The Storybook activities are a great entry to mTiny. They start with a simple programming challenge: Code mTiny to move in a straight line across one tile, then two, then several, each of which makes the robot respond in different ways when she (we’ve gendered our robot) lands on them. Now, even though they use the map — the more challenging reverse side of the tiles — they still return to those beginning lessons when they need to work through a more complicated problem. In fact, my daughter, who’s five, still works through the Storybook first before she free builds with the map side of the tiles, “just to warm up,” she says.
To code the robot, the kids move the coding tiles in the order they want, starting with the green “go” flag and ending with the “stop” icon, then tap each one with the pen in the order they want the robot to move.
The tiles and cards basically have hidden messages on them. Each is printed with CMYK (cyan magenta yellow black), which is pretty standard. But the black ink here is embedded with carbon and reserved for printing patterns of dots that can be read by mTiny and the pen. Basically the sensor in the pen converts these hidden dots into instructions and sends them to the robot. And a sensor under mTiny uses those dots to tell it about the tile it sits on.
This is how mTiny knows to make chomping sounds when it lands on a tile with bamboo on it, close its eyes and snore on the bed tile, and make its eyes swirl to the siren on the police station tile. It also gave me cause to bellow at the kids to keep the cards in the box or the cute storage bag, not to step on them, not to bend them, not to gnaw on them. If the cards get ruined then there’s no coding.
As the kids have gotten better at using mTiny, they’ve built more-complicated scenes with the tiles and started using more-challenging coding pieces, like the multipliers and the facial expressions. Now when they want mTiny to move four tiles in a row or turn around in a circle, they tap a “turn” coding card and use the “x4” coding card. mTiny includes several of these in addition to different reactions like smiling and giggling.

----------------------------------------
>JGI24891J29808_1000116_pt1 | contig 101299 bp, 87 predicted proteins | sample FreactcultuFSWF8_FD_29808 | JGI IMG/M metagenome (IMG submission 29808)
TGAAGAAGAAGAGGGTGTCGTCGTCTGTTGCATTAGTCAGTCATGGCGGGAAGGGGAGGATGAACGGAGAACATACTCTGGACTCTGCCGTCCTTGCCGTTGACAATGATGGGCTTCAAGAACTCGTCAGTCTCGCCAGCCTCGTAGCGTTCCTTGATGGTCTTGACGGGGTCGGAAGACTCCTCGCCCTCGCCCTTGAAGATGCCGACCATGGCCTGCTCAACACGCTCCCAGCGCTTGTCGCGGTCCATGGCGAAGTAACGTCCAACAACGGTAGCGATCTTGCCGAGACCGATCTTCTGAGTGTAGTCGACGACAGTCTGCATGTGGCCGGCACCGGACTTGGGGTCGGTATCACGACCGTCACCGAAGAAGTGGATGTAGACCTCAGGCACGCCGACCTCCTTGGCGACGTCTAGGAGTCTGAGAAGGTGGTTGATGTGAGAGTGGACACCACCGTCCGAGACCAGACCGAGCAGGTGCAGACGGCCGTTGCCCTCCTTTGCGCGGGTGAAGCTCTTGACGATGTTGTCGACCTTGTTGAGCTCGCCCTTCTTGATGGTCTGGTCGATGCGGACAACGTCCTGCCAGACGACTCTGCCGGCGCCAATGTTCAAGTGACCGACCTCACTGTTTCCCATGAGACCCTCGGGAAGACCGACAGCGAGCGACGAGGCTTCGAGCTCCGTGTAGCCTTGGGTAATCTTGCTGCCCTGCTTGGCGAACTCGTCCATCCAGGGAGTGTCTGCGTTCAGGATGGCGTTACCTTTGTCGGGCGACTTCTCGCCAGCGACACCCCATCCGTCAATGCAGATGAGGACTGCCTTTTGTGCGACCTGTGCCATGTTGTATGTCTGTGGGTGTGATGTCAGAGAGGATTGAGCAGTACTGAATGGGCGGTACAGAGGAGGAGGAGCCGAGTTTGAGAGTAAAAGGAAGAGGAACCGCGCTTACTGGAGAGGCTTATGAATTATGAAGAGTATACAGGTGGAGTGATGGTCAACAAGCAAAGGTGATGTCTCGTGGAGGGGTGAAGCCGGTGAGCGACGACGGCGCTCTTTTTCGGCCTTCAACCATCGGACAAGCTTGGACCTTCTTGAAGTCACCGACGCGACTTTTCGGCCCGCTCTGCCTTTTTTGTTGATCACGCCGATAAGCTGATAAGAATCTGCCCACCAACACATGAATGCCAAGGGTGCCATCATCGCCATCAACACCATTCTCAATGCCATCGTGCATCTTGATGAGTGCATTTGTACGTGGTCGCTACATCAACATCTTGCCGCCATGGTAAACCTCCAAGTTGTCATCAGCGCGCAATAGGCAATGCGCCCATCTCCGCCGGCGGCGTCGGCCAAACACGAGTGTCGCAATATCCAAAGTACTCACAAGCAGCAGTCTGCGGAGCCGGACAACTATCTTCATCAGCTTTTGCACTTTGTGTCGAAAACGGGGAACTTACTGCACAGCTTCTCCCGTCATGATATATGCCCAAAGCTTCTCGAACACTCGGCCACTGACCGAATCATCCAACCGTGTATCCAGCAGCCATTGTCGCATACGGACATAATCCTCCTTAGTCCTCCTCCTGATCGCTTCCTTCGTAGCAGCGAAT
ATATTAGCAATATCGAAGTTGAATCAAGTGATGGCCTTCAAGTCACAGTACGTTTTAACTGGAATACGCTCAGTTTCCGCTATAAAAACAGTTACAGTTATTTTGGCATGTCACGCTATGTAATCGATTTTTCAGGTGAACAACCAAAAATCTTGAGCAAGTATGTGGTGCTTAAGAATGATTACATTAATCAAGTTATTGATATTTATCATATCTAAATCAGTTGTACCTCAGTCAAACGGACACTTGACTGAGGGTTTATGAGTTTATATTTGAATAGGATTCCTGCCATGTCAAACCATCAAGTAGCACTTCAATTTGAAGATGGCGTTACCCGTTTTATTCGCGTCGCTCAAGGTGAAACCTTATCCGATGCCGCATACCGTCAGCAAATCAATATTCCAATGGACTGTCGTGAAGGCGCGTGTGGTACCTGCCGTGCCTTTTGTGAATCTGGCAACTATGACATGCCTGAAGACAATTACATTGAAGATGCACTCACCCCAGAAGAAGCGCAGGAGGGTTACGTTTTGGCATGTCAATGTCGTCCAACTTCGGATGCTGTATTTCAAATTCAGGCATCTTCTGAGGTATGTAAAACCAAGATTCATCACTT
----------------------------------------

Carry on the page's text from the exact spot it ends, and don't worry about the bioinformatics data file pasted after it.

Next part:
As for the game cards — they’re just OK. My kids could take them or leave them. They can use the tap pen to make mTiny mimic a piano and play soccer. For younger kids, I can see the appeal. But at five and seven, my kids are past it.
There’s a multiplayer option too, where kids can code multiple mTinies on the same tiles. I didn’t experiment with this feature but imagine that preschool classrooms with multiple robots could have some success here.
While my five-year-old loves playing with mTiny, my seven-year-old has gotten a bit bored. He still likes the robot — there’s no question about that — but there are only so many iterations of the city scene he can build and a limited number of coding cards, so his interest wanes after about 20 minutes. The five-year-old likes creating different scenarios with the tiles, and there’s still enough variation in the coding that she remains engaged.
mBot.” data-reactid=”83″>While Makeblock suggests that mTiny is good for ages four and older, I wouldn’t buy it for a five-year-old. I’d buy it for a three- or four-year-old who’ll use it until age five or six. With a little parental help, most three-year-olds can figure this out, and there’s enough for most relatively new-to-coding first graders to feel challenged. It’s a toy potentially worth the steep $150 price tag earlier in the early-childhood coding pipeline, not toward the end. For first graders or even some savvy kindergartners, I might look to some of Makeblock’s other screen-free coding products, like the mBot.
If you’re looking for a great screen-free, Scratch-based introduction to coding and computational thinking that will engage preschoolers through kindergarteners and you can stand the $150 price tag, this may be just the ticket. Bonus: It’s wicked cute.